Glass manufacturing in the 18th Century was at its peak in England. Always diverse, handmade and although sometimes made using crude implements some of the most intricate and sophisticated pieces were produced. Throughout the century glass was exported throughout the world due to a high demand. Golding Young & Mawer have a collection of mainly 18th Century glass in their next Collective Sale on Wednesday 17th of May that shows all the attributes as to why this country was the leading light in glass manufacturing.
Collected by a couple from the Home Counties with Lincolnshire connections over a period of nearly 40 years and bought from some of the leading specialists throughout the country, there are over 50 pieces up for auction. With prices ranging from under £50 to in excess of £500 there is something for most collectors.
Also included in the Collective Sale is a fascinating group of kitchenalia from the collection of Barry and Hillary Harris. Mr Harris is world renowned for making miniature 1/12th scale models of kitchen items. The pieces up for auction were his inspiration and formed part of his study collection on which he based a number of his models from the late 1990s to the early 2000s. With some pieces estimated to make upwards from £200 there will no doubt be considerable interest from kitchenalia collectors, be it in its full size or miniature.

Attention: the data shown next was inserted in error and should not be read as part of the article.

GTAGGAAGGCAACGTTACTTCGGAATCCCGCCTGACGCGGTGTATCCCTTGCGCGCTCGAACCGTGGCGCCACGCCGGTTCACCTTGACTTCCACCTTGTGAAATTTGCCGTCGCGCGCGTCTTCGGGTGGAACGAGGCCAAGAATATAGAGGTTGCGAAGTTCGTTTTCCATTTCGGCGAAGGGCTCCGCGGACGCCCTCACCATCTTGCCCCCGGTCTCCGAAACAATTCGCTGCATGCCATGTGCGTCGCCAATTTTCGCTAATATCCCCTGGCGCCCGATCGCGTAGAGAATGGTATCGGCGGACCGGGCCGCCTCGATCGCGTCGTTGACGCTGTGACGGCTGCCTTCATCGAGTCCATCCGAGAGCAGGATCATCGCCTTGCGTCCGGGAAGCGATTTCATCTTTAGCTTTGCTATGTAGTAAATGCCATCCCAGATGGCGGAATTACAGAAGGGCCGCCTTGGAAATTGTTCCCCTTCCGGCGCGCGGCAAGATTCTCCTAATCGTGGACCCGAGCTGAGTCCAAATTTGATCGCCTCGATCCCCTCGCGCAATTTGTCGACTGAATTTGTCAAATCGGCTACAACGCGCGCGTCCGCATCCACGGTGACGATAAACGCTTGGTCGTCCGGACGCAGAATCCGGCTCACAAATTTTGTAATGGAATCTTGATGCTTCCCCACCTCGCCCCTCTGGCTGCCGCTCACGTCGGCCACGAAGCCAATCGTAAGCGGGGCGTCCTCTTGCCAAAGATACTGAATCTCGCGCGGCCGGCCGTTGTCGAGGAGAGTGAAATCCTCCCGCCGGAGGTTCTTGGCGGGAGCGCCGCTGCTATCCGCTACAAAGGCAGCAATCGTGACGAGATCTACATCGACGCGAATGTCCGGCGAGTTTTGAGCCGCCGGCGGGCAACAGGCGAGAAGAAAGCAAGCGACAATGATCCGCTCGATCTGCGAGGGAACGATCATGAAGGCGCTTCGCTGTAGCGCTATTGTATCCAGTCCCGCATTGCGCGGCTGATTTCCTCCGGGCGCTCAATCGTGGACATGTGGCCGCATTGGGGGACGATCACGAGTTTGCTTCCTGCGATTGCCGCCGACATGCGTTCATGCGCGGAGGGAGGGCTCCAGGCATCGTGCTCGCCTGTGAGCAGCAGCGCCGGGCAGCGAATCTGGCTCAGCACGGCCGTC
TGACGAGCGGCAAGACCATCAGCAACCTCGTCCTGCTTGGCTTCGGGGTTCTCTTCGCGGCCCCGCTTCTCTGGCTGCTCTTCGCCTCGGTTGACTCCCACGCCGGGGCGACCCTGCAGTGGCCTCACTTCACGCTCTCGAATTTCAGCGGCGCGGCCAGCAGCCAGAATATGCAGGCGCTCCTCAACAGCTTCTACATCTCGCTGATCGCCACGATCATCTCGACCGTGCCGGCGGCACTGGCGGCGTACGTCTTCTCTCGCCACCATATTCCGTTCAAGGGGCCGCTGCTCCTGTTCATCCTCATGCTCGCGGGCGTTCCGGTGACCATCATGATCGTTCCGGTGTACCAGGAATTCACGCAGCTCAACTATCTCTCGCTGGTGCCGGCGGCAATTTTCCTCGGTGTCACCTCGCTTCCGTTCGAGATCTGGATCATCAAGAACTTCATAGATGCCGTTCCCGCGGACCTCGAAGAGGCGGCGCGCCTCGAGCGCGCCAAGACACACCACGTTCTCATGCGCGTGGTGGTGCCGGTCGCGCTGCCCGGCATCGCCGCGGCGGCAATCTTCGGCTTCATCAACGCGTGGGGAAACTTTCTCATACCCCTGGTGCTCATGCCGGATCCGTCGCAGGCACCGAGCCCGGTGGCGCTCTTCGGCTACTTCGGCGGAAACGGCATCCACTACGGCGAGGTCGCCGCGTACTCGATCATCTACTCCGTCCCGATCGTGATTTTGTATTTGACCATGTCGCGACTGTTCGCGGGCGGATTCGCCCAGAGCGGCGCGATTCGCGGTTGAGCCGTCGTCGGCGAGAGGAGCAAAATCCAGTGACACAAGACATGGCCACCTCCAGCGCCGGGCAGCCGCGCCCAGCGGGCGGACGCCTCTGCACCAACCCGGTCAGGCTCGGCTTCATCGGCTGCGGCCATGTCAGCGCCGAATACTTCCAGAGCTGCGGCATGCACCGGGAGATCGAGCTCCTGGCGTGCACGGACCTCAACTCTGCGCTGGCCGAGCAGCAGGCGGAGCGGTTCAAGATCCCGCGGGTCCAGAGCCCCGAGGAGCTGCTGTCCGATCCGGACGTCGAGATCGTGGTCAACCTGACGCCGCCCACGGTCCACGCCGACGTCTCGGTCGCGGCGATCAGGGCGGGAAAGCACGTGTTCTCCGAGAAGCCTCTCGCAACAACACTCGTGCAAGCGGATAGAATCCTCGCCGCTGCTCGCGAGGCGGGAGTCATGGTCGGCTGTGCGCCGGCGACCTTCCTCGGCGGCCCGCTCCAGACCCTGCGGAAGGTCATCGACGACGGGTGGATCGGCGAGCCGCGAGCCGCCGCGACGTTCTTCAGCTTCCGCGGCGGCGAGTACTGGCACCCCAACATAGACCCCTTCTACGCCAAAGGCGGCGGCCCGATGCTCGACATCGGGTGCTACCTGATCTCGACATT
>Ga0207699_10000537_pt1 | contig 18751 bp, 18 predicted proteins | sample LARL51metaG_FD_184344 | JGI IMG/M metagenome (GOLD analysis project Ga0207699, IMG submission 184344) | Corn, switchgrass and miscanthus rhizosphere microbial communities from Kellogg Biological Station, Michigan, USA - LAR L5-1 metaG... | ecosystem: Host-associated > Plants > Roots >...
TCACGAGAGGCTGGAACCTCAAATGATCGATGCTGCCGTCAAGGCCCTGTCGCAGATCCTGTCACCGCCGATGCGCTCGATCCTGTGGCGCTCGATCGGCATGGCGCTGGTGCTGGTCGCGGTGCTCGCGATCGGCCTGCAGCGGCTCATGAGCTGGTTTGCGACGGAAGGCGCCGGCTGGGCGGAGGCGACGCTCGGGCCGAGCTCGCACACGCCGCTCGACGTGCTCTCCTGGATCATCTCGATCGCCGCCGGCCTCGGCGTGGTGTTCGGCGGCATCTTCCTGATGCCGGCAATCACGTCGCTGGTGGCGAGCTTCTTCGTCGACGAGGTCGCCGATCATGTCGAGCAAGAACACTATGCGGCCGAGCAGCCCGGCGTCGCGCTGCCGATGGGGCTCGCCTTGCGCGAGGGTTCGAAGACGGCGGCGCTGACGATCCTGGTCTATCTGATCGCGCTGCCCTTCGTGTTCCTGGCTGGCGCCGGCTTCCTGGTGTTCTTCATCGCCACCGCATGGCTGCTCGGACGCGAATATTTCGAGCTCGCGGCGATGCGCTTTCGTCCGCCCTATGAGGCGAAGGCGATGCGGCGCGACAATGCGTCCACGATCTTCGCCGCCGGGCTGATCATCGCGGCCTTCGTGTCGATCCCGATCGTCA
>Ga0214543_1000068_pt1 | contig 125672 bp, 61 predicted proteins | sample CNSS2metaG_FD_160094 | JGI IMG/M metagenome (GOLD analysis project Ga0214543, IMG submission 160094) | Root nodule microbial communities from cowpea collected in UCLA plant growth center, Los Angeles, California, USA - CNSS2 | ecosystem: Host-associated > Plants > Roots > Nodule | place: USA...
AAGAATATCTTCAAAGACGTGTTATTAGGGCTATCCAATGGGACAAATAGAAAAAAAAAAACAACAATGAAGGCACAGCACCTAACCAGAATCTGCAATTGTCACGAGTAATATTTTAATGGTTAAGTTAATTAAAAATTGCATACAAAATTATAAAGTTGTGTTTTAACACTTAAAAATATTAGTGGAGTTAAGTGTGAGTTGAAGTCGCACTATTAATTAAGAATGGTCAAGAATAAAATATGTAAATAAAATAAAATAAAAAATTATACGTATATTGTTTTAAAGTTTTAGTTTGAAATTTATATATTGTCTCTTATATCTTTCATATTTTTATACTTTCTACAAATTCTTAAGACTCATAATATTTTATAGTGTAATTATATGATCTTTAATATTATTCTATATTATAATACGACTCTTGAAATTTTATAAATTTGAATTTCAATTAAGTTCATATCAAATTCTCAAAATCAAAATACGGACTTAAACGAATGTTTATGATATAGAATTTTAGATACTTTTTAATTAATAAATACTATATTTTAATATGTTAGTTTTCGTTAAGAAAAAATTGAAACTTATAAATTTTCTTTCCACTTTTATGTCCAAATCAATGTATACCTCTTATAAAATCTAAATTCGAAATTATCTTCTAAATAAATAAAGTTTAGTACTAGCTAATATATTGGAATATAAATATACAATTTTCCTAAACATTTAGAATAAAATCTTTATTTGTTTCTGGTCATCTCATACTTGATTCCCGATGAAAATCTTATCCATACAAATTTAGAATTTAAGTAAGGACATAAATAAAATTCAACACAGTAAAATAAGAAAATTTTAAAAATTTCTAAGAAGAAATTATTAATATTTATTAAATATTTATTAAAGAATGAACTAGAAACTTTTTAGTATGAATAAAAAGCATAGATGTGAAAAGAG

The rest of the sale of nearly 1500 lots will be split over two days. The first day is to include a number of good early 20thC postcard albums and other ephemera, hunting clothing and memorabilia, musical boxes and china, to include Royal Crown Derby, Beswick, Royal Doulton and Moorcroft.
Perhaps the highlight of over 20 lots of coins is a Queen Victoria 1887 gold specimen set containing a £5 coin, a £2 coin, a sovereign and a half sovereign (£2000-3000). The second day sale starts with a fascinating sale of fire engines, related equipment and memorabilia (viewed on site, see website for details) and ends with antique and later furniture which includes a range of items from a 17th Century oak court cupboard to pieces by Ercol, G-Plan and Bevan and Funnell from the end of the 20th Century.